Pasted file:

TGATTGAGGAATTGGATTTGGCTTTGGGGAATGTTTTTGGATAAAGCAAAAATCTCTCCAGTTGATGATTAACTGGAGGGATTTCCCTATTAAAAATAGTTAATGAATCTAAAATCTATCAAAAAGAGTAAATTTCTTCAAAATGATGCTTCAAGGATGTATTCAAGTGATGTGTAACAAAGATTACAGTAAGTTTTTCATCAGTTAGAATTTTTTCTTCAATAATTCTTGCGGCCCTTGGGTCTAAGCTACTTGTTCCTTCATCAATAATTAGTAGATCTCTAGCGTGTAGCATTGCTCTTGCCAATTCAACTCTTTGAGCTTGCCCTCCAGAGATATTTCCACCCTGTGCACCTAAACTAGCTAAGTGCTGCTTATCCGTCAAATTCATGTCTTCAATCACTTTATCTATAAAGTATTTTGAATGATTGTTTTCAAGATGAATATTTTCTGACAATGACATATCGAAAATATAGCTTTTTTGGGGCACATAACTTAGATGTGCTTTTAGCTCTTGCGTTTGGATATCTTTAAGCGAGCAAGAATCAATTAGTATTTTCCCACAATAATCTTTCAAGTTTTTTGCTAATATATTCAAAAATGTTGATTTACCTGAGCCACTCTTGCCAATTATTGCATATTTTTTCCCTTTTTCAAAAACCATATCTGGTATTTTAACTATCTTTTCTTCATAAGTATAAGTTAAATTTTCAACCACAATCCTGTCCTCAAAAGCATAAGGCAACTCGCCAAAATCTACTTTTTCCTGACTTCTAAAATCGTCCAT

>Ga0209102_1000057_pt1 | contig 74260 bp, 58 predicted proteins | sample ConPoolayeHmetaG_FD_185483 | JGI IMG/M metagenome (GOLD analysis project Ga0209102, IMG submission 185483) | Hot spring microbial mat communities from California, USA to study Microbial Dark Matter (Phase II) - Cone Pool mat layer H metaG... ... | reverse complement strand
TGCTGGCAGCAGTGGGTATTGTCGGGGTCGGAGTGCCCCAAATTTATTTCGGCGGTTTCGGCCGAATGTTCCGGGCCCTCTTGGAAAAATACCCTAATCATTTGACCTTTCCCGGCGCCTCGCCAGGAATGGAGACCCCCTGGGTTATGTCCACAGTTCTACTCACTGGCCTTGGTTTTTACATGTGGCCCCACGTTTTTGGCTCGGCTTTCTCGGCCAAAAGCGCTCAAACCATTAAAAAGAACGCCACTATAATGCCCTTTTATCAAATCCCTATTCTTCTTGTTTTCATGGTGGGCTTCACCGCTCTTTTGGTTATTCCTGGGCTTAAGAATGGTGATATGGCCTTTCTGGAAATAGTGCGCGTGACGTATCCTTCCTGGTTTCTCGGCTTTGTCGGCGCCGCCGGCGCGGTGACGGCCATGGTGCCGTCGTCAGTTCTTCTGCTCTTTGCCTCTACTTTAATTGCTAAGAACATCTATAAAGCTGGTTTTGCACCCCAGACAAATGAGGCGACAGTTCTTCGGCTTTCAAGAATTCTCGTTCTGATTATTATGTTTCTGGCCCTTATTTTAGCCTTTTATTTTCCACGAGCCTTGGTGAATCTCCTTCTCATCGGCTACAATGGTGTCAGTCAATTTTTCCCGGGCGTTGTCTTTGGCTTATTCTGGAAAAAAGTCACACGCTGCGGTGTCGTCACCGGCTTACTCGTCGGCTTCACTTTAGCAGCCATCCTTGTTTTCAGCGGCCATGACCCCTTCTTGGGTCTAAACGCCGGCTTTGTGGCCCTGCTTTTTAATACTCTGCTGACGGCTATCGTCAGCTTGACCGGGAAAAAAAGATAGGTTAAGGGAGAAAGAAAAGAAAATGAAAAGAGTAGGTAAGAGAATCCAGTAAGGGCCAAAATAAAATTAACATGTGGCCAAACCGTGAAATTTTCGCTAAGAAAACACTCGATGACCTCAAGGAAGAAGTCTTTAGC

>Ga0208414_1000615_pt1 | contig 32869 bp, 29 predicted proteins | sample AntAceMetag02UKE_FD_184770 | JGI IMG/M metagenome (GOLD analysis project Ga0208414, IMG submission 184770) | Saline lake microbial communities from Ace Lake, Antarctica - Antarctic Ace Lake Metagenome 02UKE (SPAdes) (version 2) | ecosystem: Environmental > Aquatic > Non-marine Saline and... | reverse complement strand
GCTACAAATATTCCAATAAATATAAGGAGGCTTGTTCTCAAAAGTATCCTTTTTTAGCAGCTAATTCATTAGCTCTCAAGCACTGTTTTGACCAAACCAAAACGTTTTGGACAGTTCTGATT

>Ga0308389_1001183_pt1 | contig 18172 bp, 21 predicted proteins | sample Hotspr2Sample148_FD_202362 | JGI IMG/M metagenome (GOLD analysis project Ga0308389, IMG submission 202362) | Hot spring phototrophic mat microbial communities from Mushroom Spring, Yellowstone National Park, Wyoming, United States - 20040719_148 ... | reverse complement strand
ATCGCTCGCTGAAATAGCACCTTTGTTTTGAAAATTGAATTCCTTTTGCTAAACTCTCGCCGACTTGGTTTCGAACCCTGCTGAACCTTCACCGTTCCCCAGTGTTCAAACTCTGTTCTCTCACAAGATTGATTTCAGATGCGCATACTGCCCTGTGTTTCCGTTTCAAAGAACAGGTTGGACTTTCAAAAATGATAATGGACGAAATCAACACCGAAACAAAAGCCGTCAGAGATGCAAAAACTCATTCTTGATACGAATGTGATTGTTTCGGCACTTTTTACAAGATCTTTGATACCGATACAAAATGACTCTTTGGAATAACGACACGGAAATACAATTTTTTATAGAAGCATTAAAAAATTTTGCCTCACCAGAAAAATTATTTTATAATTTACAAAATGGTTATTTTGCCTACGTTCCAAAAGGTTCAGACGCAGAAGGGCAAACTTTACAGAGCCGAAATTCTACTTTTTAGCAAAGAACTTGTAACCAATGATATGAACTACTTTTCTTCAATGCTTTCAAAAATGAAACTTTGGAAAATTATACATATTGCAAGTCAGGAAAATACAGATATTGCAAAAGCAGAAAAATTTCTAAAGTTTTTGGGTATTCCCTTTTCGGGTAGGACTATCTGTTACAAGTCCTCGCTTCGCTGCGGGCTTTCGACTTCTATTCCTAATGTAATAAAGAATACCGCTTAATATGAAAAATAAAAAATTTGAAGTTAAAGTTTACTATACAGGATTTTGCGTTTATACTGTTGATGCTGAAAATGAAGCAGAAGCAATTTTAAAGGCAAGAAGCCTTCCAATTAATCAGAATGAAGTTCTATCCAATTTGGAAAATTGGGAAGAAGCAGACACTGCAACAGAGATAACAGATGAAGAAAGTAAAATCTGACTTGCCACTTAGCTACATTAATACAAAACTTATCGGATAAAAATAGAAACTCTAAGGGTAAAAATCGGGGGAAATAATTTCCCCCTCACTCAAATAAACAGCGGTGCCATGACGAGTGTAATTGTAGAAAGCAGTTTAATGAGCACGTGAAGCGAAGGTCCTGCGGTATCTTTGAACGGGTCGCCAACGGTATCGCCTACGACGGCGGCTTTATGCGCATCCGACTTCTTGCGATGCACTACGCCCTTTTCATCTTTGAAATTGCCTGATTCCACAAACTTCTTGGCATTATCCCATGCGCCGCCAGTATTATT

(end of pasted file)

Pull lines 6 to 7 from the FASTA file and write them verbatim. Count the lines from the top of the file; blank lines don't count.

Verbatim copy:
>Ga0308389_1001183_pt1 | contig 18172 bp, 21 predicted proteins | sample Hotspr2Sample148_FD_202362 | JGI IMG/M metagenome (GOLD analysis project Ga0308389, IMG submission 202362) | Hot spring phototrophic mat microbial communities from Mushroom Spring, Yellowstone National Park, Wyoming, United States - 20040719_148 ... | reverse complement strand
ATCGCTCGCTGAAATAGCACCTTTGTTTTGAAAATTGAATTCCTTTTGCTAAACTCTCGCCGACTTGGTTTCGAACCCTGCTGAACCTTCACCGTTCCCCAGTGTTCAAACTCTGTTCTCTCACAAGATTGATTTCAGATGCGCATACTGCCCTGTGTTTCCGTTTCAAAGAACAGGTTGGACTTTCAAAAATGATAATGGACGAAATCAACACCGAAACAAAAGCCGTCAGAGATGCAAAAACTCATTCTTGATACGAATGTGATTGTTTCGGCACTTTTTACAAGATCTTTGATACCGATACAAAATGACTCTTTGGAATAACGACACGGAAATACAATTTTTTATAGAAGCATTAAAAAATTTTGCCTCACCAGAAAAATTATTTTATAATTTACAAAATGGTTATTTTGCCTACGTTCCAAAAGGTTCAGACGCAGAAGGGCAAACTTTACAGAGCCGAAATTCTACTTTTTAGCAAAGAACTTGTAACCAATGATATGAACTACTTTTCTTCAATGCTTTCAAAAATGAAACTTTGGAAAATTATACATATTGCAAGTCAGGAAAATACAGATATTGCAAAAGCAGAAAAATTTCTAAAGTTTTTGGGTATTCCCTTTTCGGGTAGGACTATCTGTTACAAGTCCTCGCTTCGCTGCGGGCTTTCGACTTCTATTCCTAATGTAATAAAGAATACCGCTTAATATGAAAAATAAAAAATTTGAAGTTAAAGTTTACTATACAGGATTTTGCGTTTATACTGTTGATGCTGAAAATGAAGCAGAAGCAATTTTAAAGGCAAGAAGCCTTCCAATTAATCAGAATGAAGTTCTATCCAATTTGGAAAATTGGGAAGAAGCAGACACTGCAACAGAGATAACAGATGAAGAAAGTAAAATCTGACTTGCCACTTAGCTACATTAATACAAAACTTATCGGATAAAAATAGAAACTCTAAGGGTAAAAATCGGGGGAAATAATTTCCCCCTCACTCAAATAAACAGCGGTGCCATGACGAGTGTAATTGTAGAAAGCAGTTTAATGAGCACGTGAAGCGAAGGTCCTGCGGTATCTTTGAACGGGTCGCCAACGGTATCGCCTACGACGGCGGCTTTATGCGCATCCGACTTCTTGCGATGCACTACGCCCTTTTCATCTTTGAAATTGCCTGATTCCACAAACTTCTTGGCATTATCCCATGCGCCGCCAGTATTATT